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Andrew Eshleman [9]Andrew S. Eshleman [1]
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Profile: Andrew Eshleman (University of Portland)
  1. Andrew Eshleman (2010). Religious Fictionalism Defended: Reply to Cordry. Religious Studies 46 (1):91-96.
    In his paper, 'A critique of religious fictionalism', Benjamin Cordry raises a series of objections to a fictionalist form of religious non-realism that I proposed in my earlier paper, 'Can an atheist believe in God?'. They fall into two main categories: those alleging that an atheist would be unjustified in adopting fictionalism, and those alleging that fictionalism could not be successfully implemented, or practised communally. I argue that these objections can be met.
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  2. Andrew Eshleman, Moral Responsibility. Stanford Encyclopedia of Philosophy.
    When a person performs or fails to perform a morally significant action, we sometimes think that a particular kind of response is warranted. Praise and blame are perhaps the most obvious forms this reaction might take. For example, one who encounters a car accident may be regarded as worthy of praise for having saved a child from inside the burning car, or alternatively, one may be regarded as worthy of blame for not having used one's mobile phone to call for (...)
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  3. Andrew Eshleman (ed.) (2008). Readings in Philosophy of Religion: East Meets West. Blackwell Pub..
    Through a diverse collection of carefully chosen selections, Readings in Philosophy of Religion: East Meets West offers an enlightening fusion of Western and non-Western religious thought that makes meaningful trans-cultural connections with the contemporary Western literature in philosophy of religion. Includes a substantial selection of non-Western religious perspectives that are accessible to both students and instructors Draws on carefully selected non-Western readings from contemporary secondary sources to supplement current religious philosophy discussions Provides further clarity with comprehensive chapter introductions to orient (...)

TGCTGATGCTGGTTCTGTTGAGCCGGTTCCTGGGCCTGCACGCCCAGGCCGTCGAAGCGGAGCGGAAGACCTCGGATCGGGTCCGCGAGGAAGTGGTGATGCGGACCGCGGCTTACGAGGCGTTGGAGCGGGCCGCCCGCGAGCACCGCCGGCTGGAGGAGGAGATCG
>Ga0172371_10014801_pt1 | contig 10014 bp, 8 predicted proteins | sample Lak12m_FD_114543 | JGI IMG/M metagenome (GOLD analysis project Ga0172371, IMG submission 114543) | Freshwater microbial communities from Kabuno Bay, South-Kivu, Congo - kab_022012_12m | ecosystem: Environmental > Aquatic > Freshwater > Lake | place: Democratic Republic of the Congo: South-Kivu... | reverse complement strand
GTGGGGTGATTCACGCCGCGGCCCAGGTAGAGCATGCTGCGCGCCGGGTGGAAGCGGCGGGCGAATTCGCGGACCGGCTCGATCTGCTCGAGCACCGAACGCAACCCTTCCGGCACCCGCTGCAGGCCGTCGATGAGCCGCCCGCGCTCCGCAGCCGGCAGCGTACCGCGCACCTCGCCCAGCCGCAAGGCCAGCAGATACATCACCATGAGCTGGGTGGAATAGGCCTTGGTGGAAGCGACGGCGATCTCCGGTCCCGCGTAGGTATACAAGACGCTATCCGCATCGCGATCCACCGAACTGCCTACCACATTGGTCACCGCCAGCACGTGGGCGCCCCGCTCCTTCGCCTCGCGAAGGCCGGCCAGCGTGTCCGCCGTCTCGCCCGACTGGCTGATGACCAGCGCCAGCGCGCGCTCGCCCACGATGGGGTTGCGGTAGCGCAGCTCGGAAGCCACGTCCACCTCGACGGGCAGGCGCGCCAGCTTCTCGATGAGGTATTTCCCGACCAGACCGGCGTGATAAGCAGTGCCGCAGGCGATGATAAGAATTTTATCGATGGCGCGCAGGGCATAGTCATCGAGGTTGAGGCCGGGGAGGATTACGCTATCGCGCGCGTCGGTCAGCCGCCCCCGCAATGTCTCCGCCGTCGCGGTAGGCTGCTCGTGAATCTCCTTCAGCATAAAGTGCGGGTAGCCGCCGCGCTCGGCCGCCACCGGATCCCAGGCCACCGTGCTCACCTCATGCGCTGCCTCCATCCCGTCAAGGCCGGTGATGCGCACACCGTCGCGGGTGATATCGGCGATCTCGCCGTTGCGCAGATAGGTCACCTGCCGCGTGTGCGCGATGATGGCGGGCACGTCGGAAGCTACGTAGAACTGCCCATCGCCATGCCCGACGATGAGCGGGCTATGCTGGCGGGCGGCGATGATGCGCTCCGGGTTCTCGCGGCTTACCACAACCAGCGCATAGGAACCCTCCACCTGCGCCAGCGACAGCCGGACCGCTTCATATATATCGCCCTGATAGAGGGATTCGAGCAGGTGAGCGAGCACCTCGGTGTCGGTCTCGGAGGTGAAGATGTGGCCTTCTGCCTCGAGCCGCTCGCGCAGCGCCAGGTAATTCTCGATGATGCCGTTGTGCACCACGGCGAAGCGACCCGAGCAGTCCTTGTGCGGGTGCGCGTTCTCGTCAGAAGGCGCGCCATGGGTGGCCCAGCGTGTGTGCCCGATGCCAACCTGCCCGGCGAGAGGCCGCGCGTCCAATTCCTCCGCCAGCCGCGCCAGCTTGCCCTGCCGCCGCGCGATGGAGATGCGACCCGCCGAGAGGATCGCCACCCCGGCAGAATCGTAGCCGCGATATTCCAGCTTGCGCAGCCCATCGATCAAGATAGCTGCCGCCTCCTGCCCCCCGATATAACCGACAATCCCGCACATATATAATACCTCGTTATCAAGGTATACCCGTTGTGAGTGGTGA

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  4. Andrew Eshleman (2005). Can an Atheist Believe in God? Religious Studies 41 (2):183 - 199.
    Some have proposed that it is reasonable for an atheist to pursue a form of life shaped by engagement with theistic religious language and practice, once language and belief in God are interpreted in the appropriate non-realist manner. My aim is to defend this proposal in the face of several objections that have been raised against it. First, I engage in some conceptual spadework to distinguish more clearly some varieties of religious non-realism. Then, in response to two central objections, I (...)
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  5. Andrew Eshleman (2005). Peter Byrne God and Realism. (Aldershot and Burlington VT: Ashgate Publishing, 2003). Pp. V+187. £45.00, $79.95 (Hbk); £16.99, $29.25 (Pbk). ISBN 0 7546 14611 (Hbk), 0 7546 14670 (Pbk). [REVIEW] Religious Studies 41 (3):347-352.
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  6. Andrew S. Eshleman (2005). Can an Atheist Believe in God? Religious Studies 41 (2):183 - 199.
    Some have proposed that it is reasonable for an atheist to pursue a form of life shaped by engagement with theistic religious language and practice, once language and belief in God are interpreted in the appropriate non-realist manner. My aim is to defend this proposal in the face of several objections that have been raised against it. First, I engage in some conceptual spadework to distinguish more clearly some varieties of religious non-realism. Then, in response to two central objections, I (...)
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  7. Andrew Eshleman (2004). Responsibility for Character. Philosophical Topics 32 (1/2):65-94.
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  8. Andrew Eshleman (2000). Book Reviews:Moral Appraisability: Puzzles, Proposals, and Perplexities. [REVIEW] Ethics 111 (1):167-170.
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  9. Andrew Eshleman (1999). Arguing for Atheism. Faith and Philosophy 16 (2):272-276.
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  10. Andrew Eshleman (1997). Alternative Possibilities and the Free Will Defence. Religious Studies 33 (3):267-286.
    The free will defence attempts to show that belief in an omnibenevolent, omnipotent, and omniscient God may be rational, despite the existence of evil. At the heart of the free will defence is the claim that it may be impossible, even for an omnibenevolent, omnipotent, and omniscient God, to bring about certain goods without the accompanying inevitability, or at least overwhelming probability, of evil. The good in question is the existence of free agents, in particular, agents who are sometimes free (...)
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